Low pass rate puts MOOC pilot on hold

San Jose State and Udacity have put their low-cost, for-credit MOOC experiment on hold for a semester because of high failure rates. After a semester off to rethink the design, online courses will resume.

Community colleges are creating free online courses and study guides to help students learn basic skills and avoid remedial courses.  A Cleveland community college is using game-based learning to help high school students prepare for college-level courses.

A MOOC education

To be a superprofessor (a MOOC prof) is an act of aggression, writes Jonathan Rees, a Colorado State history professor. Massive open online courses aren’t as educational as traditional courses, even if they’re cheaper, he argues.

Being a Luddite is an act of absurdity, responds Matthew Ladner, who believes in creative destruction.

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Master teachers take the lead

A master teacher, an assistant and blended learning produced “great results” at a new charter school with very disadvantaged children, concludes Public Impact‘s Opportunity Culture project. Touchstone Education opened Merit Preparatory Charter School in Newark in 2012 with a class of sixth graders. Most were several years below grade level; 90 percent came from low-income families.

By March 2013, seven months into the school year, students demonstrated two years of growth in reading and 1.25 years of growth in science. In math, where Touchstone leaders were unable to hire a master teacher, students made three-fourths of a year of growth by March.

The model allows master teachers, who lead teams of novice and developing teachers, to earn up to $100,000 a year, within per-pupil funding. Tiffany McAfee, the master teacher in literacy, worked with first-year Teach For America teacher Jonathan Wigfall in the school’s first year.

Laptop-equipped students were grouped by skill level. McAfee lead whole-group instruction and helped students work through their playlists of individualized lessons, while Wigall rotated among students to help them with questions and keep them on track.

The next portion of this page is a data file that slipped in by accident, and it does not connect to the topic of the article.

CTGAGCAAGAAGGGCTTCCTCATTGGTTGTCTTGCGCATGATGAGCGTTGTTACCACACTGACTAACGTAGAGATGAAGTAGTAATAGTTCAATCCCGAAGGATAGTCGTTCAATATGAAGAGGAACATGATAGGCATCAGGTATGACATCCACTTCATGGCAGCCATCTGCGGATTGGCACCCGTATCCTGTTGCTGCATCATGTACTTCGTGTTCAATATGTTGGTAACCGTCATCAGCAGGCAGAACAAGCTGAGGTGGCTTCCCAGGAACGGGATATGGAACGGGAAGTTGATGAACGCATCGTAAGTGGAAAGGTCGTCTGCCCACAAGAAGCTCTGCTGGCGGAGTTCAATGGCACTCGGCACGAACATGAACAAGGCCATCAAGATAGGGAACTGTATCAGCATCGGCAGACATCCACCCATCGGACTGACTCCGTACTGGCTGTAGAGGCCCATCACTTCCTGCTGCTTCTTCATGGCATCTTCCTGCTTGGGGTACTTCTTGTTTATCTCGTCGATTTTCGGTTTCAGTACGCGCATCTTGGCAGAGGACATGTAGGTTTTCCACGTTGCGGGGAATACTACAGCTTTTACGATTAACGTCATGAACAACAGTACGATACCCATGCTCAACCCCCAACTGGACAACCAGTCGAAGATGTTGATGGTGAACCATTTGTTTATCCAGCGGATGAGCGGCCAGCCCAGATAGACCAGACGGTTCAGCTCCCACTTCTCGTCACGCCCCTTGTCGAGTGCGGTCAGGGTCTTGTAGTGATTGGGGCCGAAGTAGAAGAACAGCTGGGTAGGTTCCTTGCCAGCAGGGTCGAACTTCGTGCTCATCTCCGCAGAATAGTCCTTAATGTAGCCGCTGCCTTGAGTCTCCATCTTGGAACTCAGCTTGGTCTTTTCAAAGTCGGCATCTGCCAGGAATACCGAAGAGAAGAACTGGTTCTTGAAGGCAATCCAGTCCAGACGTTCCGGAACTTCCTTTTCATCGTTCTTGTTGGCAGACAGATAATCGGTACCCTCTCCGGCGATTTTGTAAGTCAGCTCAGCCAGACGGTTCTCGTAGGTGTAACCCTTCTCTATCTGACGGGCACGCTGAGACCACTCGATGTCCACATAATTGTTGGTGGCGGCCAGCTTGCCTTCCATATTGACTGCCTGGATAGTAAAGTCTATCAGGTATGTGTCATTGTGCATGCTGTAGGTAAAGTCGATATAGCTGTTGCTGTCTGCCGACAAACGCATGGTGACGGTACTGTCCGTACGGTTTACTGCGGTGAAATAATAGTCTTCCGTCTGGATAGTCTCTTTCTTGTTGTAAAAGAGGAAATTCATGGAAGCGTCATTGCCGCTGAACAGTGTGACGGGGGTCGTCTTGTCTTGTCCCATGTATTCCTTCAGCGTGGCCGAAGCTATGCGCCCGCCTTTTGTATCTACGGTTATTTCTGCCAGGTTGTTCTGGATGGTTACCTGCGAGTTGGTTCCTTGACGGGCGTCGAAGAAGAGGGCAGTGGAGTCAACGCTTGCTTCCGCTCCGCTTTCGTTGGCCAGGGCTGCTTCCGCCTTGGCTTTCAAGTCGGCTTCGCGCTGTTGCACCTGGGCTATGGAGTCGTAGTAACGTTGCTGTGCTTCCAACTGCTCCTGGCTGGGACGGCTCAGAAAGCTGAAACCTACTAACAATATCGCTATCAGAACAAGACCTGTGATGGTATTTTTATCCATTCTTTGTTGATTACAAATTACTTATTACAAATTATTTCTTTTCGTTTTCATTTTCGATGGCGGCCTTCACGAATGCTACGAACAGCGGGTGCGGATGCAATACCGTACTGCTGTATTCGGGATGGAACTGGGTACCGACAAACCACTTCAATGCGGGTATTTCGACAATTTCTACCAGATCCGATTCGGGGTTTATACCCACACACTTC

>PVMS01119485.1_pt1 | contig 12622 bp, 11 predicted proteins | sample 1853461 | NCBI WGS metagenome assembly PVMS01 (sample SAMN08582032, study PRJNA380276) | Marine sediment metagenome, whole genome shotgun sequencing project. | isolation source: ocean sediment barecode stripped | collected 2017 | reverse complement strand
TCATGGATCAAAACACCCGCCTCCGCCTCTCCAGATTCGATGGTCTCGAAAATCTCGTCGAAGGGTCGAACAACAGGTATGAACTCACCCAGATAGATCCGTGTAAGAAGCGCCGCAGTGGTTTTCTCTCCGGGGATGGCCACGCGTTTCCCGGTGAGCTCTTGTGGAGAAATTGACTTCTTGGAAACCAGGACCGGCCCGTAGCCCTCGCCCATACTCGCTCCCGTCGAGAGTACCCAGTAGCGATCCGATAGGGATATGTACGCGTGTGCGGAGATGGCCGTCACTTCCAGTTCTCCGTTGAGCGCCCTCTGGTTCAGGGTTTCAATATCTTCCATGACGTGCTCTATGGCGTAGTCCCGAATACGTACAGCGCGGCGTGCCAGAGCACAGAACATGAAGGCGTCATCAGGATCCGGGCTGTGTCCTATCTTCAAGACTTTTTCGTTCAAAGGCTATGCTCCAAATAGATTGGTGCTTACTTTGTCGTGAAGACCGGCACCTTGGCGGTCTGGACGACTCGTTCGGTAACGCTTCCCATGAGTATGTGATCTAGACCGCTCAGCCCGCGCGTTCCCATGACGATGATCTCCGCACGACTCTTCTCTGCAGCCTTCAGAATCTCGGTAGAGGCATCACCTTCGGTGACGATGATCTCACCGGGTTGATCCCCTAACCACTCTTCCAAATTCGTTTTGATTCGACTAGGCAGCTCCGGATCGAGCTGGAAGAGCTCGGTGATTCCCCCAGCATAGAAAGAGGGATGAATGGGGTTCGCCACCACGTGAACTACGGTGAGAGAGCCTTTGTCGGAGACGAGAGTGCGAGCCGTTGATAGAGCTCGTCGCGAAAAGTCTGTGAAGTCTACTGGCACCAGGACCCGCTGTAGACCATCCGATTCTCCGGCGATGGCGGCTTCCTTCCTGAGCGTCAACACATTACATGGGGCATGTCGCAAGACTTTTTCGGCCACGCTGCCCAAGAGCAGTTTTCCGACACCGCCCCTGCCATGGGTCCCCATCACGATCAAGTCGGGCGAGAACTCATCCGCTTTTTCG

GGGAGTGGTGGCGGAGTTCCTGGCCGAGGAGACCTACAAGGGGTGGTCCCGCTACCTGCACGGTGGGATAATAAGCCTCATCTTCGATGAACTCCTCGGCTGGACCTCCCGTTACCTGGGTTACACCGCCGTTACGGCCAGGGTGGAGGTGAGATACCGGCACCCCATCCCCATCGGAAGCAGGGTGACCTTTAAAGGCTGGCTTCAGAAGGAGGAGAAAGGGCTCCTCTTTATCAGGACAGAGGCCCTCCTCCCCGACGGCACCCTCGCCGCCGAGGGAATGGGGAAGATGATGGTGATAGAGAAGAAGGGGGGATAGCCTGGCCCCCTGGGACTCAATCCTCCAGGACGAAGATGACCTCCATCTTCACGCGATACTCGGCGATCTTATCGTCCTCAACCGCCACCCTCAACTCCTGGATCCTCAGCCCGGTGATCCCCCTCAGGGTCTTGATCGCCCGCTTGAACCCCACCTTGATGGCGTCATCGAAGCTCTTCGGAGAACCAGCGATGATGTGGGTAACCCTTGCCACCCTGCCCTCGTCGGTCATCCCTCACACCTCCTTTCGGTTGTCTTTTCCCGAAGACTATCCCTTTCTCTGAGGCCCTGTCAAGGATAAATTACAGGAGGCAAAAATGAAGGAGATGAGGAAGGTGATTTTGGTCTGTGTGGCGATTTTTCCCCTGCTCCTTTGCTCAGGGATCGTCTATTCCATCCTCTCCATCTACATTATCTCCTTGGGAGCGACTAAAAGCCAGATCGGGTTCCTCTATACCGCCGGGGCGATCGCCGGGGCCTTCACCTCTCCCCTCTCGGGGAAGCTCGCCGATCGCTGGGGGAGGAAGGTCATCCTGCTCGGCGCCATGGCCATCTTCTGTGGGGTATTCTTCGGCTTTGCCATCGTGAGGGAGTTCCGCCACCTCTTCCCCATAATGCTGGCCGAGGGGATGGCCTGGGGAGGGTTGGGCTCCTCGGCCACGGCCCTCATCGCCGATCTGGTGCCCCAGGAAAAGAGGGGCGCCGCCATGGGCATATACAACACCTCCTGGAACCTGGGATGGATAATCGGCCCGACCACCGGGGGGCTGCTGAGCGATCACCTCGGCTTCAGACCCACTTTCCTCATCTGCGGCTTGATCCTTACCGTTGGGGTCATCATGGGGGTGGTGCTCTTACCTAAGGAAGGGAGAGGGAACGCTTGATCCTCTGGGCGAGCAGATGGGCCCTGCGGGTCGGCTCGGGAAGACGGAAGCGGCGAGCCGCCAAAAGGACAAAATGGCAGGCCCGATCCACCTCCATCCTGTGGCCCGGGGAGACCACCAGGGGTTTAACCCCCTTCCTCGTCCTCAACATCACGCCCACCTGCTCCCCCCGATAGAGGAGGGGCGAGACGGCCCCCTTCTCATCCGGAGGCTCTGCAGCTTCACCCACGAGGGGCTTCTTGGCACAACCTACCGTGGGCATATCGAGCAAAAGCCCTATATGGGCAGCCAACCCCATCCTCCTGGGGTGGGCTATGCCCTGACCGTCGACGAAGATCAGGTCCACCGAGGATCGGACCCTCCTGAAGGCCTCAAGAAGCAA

For example, one day students worked in groups to study slides on figurative language,then watched a music video while listening on headphones,taking notes on examples of figurative language in the lyrics. Meanwhile, both teachers moved through the room, overseeing their work. Students then came together for a whole class discussion with McAfee, who asked higher-level questions about the purpose of figurative language and the author’s intent.

Helping less-experienced teachers improve their skills is part of the master teacher’s job. McAfee and Wigfall reviewed the week’s data every Friday and planned the following week’s lessons. The master teacher also worked with the school’s reading specialist and the special education teacher to plan the daily, three-hour reading block. (Students are pulled out for an hour of P.E.)

Next year, Merit Prep will hire a master teach in math in hopes of achieving gap-closing progress.

Charlotte, North Carolina is redesigning teachers’ jobs to improve low-performing schools, write Public Impact’s Emily Ayscue Hassel and Bryan C. Hassel in Education Next.  Again, the idea is to give more students access to excellent teachers, while using novices in support roles.

Charlotte, N.C.’s Project L.I.F.T.New Teaching Roles Create Culture of Excellence in High-Need Schools explains the plan. In One Teacher’s View of Becoming a Paid Teacher-Leader, a veteran teacher talks about becoming a multi-classroom leader.

MOOC mania may be slowing

MOOC mania may be slowing. Even boosters of massive open online courses wonder if they’re just a fad. So far, few MOOC students are applying for college credit, in part because many already have earned degrees.

How will technology change higher education? Instead of listening to lectures, students could learn in personalized online environments.

Lexington: Fix adult ESL

Adult classes in English aren’t helping immigrants (and some native-born English Language Learners) very much, concludes a Lexington Institute report. It’s believed only 40 percent of adult ESL improve their proficiency level.

While most adult ESL is taught at community colleges and school district adult education programs, Lexington advocates more flexible approaches being developed by community organizations, adult charter schools and employers.

For example, Los Angeles-based PUENTE Learning Center uses blended learning to individualize instruction and track student progress toward proficiency. The result is consistently lower drop-out rates and proficiency improvements than the national average. In one year (2005), fully 85% of learners advanced in proficiency compared to the national average of 40%.

Carlos Rosario International Public Charter School in Washington, DC is another example of a community-based program achieving strong results.

In addition, federal, state and local policymakers should gather “rigorous and useful data” and reward programs that accelerate language learning, Lexington recommends.